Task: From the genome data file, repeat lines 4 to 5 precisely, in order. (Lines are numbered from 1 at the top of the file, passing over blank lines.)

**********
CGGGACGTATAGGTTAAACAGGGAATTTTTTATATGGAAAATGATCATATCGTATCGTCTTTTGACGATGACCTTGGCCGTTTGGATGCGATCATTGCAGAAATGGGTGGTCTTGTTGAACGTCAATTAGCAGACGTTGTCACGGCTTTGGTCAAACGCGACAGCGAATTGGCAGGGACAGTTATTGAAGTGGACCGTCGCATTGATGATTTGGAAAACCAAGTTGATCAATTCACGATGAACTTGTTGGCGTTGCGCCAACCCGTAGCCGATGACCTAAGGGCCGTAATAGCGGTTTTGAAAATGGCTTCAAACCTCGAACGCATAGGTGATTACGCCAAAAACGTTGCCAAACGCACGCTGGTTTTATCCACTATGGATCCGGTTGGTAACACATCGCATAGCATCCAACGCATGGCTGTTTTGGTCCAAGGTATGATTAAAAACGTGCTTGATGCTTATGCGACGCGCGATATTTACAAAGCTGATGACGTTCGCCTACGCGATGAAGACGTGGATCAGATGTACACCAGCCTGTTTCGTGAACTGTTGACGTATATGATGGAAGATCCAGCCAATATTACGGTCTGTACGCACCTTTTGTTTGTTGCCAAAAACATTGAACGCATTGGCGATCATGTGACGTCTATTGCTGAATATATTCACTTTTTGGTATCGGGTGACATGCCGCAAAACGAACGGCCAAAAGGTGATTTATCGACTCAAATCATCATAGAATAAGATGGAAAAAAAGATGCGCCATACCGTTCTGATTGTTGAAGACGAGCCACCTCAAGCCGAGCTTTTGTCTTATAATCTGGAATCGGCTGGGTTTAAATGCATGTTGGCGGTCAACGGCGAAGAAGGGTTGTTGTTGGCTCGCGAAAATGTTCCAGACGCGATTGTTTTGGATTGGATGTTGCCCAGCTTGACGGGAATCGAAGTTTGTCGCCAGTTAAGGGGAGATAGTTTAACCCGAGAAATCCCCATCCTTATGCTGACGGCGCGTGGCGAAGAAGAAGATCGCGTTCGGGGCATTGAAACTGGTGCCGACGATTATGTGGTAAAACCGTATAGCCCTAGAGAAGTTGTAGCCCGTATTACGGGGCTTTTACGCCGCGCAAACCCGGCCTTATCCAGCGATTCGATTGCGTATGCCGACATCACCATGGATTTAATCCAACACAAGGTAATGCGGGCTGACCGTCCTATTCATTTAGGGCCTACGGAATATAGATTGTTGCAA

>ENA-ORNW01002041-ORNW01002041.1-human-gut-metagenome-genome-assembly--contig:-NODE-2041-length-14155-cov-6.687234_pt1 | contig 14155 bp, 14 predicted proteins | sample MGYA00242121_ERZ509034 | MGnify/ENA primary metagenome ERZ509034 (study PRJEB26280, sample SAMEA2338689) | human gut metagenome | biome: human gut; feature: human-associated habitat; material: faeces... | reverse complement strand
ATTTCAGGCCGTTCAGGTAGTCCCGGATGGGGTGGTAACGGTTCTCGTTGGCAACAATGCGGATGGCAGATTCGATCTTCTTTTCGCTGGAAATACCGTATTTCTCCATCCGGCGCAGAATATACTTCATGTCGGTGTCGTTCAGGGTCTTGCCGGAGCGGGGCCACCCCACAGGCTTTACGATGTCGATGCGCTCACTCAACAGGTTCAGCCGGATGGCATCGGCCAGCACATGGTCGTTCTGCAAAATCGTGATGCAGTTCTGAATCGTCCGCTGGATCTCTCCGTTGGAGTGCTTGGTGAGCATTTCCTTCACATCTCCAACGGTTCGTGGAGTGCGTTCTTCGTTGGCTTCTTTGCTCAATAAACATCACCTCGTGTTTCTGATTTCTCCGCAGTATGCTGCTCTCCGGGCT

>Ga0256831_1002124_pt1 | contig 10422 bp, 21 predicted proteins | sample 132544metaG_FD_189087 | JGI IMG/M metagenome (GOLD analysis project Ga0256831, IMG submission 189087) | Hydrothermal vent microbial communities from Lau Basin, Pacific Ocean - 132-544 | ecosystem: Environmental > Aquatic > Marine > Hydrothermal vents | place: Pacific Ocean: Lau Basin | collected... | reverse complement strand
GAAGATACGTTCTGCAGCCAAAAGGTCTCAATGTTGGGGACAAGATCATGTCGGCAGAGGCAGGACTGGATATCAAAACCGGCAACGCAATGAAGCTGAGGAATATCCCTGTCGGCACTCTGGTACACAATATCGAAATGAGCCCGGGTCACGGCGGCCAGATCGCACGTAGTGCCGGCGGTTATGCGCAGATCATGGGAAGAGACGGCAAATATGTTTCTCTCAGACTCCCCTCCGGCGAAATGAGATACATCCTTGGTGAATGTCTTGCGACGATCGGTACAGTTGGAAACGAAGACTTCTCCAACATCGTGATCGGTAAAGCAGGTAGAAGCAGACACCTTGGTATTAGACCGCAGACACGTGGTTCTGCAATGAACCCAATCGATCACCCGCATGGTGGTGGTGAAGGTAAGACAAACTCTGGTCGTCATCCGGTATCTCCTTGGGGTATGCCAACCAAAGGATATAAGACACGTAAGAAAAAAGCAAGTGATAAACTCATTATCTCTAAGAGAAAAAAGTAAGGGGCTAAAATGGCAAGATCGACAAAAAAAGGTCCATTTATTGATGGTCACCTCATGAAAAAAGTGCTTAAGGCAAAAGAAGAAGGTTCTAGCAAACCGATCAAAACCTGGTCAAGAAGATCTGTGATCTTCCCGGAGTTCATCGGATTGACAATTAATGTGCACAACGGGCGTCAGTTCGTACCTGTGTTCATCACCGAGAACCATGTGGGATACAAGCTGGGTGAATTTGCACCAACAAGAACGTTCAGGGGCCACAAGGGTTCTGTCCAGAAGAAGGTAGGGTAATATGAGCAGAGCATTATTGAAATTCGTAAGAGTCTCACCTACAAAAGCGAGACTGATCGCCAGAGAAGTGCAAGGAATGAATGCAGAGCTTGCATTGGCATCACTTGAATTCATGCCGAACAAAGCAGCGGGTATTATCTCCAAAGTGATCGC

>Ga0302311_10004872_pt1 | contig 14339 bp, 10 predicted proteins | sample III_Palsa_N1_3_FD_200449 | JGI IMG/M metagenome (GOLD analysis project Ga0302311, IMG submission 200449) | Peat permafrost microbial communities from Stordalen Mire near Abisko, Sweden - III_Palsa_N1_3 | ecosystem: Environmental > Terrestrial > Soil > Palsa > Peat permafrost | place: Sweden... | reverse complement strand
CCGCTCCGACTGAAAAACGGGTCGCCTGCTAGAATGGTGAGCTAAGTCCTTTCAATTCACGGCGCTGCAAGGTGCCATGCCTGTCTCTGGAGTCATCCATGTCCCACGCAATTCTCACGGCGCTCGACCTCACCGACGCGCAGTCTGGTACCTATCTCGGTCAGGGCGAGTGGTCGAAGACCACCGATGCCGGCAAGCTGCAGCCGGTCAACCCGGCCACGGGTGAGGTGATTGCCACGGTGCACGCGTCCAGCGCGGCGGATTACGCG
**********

>Ga0256831_1002124_pt1 | contig 10422 bp, 21 predicted proteins | sample 132544metaG_FD_189087 | JGI IMG/M metagenome (GOLD analysis project Ga0256831, IMG submission 189087) | Hydrothermal vent microbial communities from Lau Basin, Pacific Ocean - 132-544 | ecosystem: Environmental > Aquatic > Marine > Hydrothermal vents | place: Pacific Ocean: Lau Basin | collected... | reverse complement strand
GAAGATACGTTCTGCAGCCAAAAGGTCTCAATGTTGGGGACAAGATCATGTCGGCAGAGGCAGGACTGGATATCAAAACCGGCAACGCAATGAAGCTGAGGAATATCCCTGTCGGCACTCTGGTACACAATATCGAAATGAGCCCGGGTCACGGCGGCCAGATCGCACGTAGTGCCGGCGGTTATGCGCAGATCATGGGAAGAGACGGCAAATATGTTTCTCTCAGACTCCCCTCCGGCGAAATGAGATACATCCTTGGTGAATGTCTTGCGACGATCGGTACAGTTGGAAACGAAGACTTCTCCAACATCGTGATCGGTAAAGCAGGTAGAAGCAGACACCTTGGTATTAGACCGCAGACACGTGGTTCTGCAATGAACCCAATCGATCACCCGCATGGTGGTGGTGAAGGTAAGACAAACTCTGGTCGTCATCCGGTATCTCCTTGGGGTATGCCAACCAAAGGATATAAGACACGTAAGAAAAAAGCAAGTGATAAACTCATTATCTCTAAGAGAAAAAAGTAAGGGGCTAAAATGGCAAGATCGACAAAAAAAGGTCCATTTATTGATGGTCACCTCATGAAAAAAGTGCTTAAGGCAAAAGAAGAAGGTTCTAGCAAACCGATCAAAACCTGGTCAAGAAGATCTGTGATCTTCCCGGAGTTCATCGGATTGACAATTAATGTGCACAACGGGCGTCAGTTCGTACCTGTGTTCATCACCGAGAACCATGTGGGATACAAGCTGGGTGAATTTGCACCAACAAGAACGTTCAGGGGCCACAAGGGTTCTGTCCAGAAGAAGGTAGGGTAATATGAGCAGAGCATTATTGAAATTCGTAAGAGTCTCACCTACAAAAGCGAGACTGATCGCCAGAGAAGTGCAAGGAATGAATGCAGAGCTTGCATTGGCATCACTTGAATTCATGCCGAACAAAGCAGCGGGTATTATCTCCAAAGTGATCGC